The assessment of the vulnerability index [K.sub.g] is of practical interest. As a boundary value of the vulnerability index, Nakamura (2008) considers [K.sub.g] = 20, having shown it by an example from the effects of the Loma Prieta earthquake in 1989. The Loma Prieta earthquake occurred in Northern California. The moment magnitude reached 6.9, the bet focal depth 19 km. The seaside area was damaged to a greater extent. From the side of the opposite hill area there was no damage.

There are only two BAVSEN stations (SUW, PBUR) and three frequencies (0.29, 0.26, 0.56 Hz) for which [K.sub.g] is close to or higher than 20 (73.6, 22.0 and 20.0). It is also known that in the case of deformation [gamma] = 10-3, the ground surface begins to show nonlinear characteristics, and in the case of [gamma] = [10.sup.-1] a serious deformation and damage to buildings may occur (Nakamura 2008). Provided an earthquake with the magnitude 5.2 occurs at a depth of 16 km (Gregersen et al. 2007) under a station, acceleration can reach about 0.96 [m/s.sup.2] in the epicentral zone on the surface. These parameters are taken for the Kaliningrad earthquake with the biggest magnitude in the Eastern Baltic region.

In this case, estimates of [gamma] deformation on the surface for specified stations and frequencies yield values 0.001-0.003, assuming that the effective shear strain is accepted as e = 60%. Thus, there are threshold, critical values for the beginning of non-linear effects. The specified frequencies are typical for buildings with concrete moment frames and height from 55 to 115 m. Such estimates are valid for those places where the seismic stations are located. At the same time, it should be noted that seismo-geological conditions of the surface ground elsewhere in the East Baltic region can be much worse.

The correlation between frequencies of spectral peaks and thickness of unconsolidated, Quaternary deposits has been widely used (Ibs-von Seht & Wohlenberg 1999; Parolai et al. 2002; Mokhberi et al. 2013) in studies of HVSRs. The correlation is usually presented in the form of a power function:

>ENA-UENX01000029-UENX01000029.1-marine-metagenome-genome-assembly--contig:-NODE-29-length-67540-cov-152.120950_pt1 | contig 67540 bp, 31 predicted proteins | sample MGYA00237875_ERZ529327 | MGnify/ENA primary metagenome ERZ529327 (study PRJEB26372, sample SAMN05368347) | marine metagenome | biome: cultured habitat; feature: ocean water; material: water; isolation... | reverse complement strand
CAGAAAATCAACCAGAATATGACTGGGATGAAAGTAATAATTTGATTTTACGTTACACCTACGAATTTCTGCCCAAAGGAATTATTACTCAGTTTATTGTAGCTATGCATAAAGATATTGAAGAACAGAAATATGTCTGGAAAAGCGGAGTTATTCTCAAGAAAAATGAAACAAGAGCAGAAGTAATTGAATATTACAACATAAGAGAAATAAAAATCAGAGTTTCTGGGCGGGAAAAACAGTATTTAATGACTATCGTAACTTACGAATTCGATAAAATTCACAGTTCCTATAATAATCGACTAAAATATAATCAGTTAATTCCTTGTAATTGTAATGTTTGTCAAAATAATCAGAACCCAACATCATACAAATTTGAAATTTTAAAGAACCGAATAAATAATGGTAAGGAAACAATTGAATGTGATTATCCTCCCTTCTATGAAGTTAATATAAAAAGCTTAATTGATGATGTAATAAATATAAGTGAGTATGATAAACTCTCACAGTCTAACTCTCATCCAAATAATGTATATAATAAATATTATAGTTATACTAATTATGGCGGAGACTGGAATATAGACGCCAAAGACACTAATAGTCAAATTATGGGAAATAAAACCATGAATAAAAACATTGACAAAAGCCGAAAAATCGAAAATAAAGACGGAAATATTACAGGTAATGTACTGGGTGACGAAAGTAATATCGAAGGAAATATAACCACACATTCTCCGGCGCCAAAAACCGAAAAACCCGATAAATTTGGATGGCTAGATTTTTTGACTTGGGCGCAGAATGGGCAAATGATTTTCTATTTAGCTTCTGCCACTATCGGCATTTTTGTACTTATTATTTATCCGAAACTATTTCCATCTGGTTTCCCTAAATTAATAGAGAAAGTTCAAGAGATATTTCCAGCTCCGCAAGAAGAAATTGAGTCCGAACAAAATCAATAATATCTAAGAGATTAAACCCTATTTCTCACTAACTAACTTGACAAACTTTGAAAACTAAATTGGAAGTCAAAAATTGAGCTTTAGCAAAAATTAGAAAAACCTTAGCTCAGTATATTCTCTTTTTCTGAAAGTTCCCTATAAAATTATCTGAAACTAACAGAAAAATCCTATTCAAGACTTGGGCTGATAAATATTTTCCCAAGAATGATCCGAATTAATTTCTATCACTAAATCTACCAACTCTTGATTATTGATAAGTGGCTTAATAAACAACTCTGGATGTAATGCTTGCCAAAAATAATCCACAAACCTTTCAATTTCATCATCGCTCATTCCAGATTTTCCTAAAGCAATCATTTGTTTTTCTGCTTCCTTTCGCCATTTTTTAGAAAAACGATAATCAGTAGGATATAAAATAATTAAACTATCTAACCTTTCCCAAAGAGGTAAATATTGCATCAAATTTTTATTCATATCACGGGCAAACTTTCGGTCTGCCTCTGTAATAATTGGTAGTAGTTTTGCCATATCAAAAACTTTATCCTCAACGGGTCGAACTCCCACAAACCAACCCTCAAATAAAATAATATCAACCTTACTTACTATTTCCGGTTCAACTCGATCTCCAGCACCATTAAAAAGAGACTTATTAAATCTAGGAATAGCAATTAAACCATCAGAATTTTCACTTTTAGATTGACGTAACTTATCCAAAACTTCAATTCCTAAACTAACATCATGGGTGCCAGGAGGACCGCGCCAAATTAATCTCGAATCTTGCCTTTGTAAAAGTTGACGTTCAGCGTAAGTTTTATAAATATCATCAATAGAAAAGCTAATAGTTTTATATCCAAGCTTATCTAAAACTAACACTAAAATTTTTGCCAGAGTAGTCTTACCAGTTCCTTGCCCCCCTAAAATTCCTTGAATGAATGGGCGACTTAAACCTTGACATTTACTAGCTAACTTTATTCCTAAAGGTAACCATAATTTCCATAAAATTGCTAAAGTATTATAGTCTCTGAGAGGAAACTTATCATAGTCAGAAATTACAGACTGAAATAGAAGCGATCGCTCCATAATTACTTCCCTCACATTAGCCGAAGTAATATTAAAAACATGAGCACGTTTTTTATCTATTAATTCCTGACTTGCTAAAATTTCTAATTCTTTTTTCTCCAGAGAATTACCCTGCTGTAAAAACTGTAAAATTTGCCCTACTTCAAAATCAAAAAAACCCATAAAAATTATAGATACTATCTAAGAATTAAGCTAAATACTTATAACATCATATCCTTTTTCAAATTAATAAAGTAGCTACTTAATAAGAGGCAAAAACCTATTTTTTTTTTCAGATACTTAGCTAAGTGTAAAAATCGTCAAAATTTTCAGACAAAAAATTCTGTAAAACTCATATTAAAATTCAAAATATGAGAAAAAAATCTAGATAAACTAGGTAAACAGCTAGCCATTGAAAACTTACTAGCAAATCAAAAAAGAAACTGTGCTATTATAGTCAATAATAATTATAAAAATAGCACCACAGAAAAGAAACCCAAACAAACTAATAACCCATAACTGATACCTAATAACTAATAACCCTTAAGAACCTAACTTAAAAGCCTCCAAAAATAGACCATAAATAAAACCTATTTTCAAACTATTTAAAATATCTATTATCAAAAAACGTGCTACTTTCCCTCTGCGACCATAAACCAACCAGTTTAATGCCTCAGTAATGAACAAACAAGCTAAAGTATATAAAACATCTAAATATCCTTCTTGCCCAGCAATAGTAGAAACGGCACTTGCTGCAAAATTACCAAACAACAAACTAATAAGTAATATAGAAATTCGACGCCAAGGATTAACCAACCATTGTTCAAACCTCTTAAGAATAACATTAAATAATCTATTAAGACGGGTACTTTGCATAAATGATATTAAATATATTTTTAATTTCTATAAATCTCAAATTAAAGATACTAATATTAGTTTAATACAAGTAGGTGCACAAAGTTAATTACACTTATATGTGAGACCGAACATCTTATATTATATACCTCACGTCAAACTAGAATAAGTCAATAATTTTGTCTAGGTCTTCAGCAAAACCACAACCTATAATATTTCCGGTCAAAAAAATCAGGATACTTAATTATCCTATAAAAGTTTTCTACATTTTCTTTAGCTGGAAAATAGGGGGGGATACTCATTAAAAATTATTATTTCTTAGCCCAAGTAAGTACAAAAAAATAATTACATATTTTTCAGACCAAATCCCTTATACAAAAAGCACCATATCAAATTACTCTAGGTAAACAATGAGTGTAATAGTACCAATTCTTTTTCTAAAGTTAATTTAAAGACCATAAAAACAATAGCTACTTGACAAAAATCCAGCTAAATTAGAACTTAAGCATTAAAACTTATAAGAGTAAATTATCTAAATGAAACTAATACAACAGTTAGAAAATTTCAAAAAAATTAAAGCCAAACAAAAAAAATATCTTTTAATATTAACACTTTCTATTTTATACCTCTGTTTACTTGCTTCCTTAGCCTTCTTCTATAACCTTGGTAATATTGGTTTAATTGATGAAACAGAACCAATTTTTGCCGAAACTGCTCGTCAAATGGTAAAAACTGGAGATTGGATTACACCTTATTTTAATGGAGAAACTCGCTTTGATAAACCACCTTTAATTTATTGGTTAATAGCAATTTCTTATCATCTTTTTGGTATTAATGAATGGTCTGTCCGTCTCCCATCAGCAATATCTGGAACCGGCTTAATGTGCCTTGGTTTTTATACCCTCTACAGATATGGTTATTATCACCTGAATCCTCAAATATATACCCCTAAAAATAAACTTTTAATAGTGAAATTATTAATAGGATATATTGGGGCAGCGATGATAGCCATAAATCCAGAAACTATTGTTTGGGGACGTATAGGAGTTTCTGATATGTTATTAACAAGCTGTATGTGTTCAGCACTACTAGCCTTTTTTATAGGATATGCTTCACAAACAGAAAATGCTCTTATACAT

h=a[??] [f.sup.b], (6)

where a, b are correlation coefficients.

Limited data were used in research for the assessment of correlation dependence between the HVSR peak frequency and the thickness of the sedimentary layer of unconsolidated deposits. Limited data are based only on the six measurement points which are on the stations of BAVSEN network. Nevertheless, it is important to estimate such a relationship, because the HVSR method can be applied to the solution of application-oriented tasks of engineering seismology under conditions of low seismicity in the East Baltic region.

Estimates of the relationship are made for four (VSU, SLIT, PABE, PBUR) and six (VSU, SLIT, PABE, PBUR, SUW, MTSE) stations (Fig. 4) on the basis of ambient seismic noises. The data describing the thickness of sedimentary deposits for the SUW and MTSE stations are less reliable.

[FIGURE 4 OMITTED]

Two options of power regression have been identified for six observational points (formula 7) and for four observational points (formula 8):

h 118.0 [??] [f.sub.0.sup.-1.67], (7)

h 98.5 [??] [f.sub.0.sup.-1.44], (8)

In both cases, correlation coefficients are rather high, 0.92 and 0.76, respectively. The comparison with similar parameters of relationship for Germany and Iran (Ibs-von Seht & Wohlenberg 1999; Parolai et al. 2002; Mokhberi et al. 2013) shows that parameters a and b in expression 6 are higher in the Baltic region. For example, with regard to Germany (Ibs-von Seht & Wohlenberg 1999; Parolai et al. 2002), a = 96 (Aachen) and 108 (Cologne), b = -1.388 (Aachen) and -1.551 (Cologne). For Iran, the deviation of parameters is even greater. Parameter a is changing from 29.86 (Bushehr) up to 128 (South Pars), and parameter b is changing from -0.63 (Bushehr) up to -1.15 (Mokhberi et al. 2013).

Preliminary analysis of the origin of H/V spectral peaks has shown that, to understand the genesis of spectral peaks, it is necessary to carry out comprehensive analysis. Even for the most expressive frequency ([f.sub.1] = 13.54 Hz) at the MTSE station, the comprehensive analysis of wave field's different parameters is required. There are some factors pointing that this peak frequency can be due to man-made genesis (low damping of wave amplitudes, narrower H/V spectral peak with the increasing smoothing parameter of Konno--Ohmachi (Konno & Ohmachi 1998), as well as some factors pointing to its natural origin (the unchanging state throughout the day and weeks, practically with invariable amplitudes).

CONCLUSIONS

The HVSRs received based on ambient seismic noises and seismic events allow one to evaluate frequencies of spectral peaks, amplification factors and standard deviations for stationary seismic stations of the BAVSEN network in the East Baltic region. It is shown that estimates of HVSRs are more reliable with respect to seismic noise than with respect to seismic events (earthquakes, man-made events and explosions).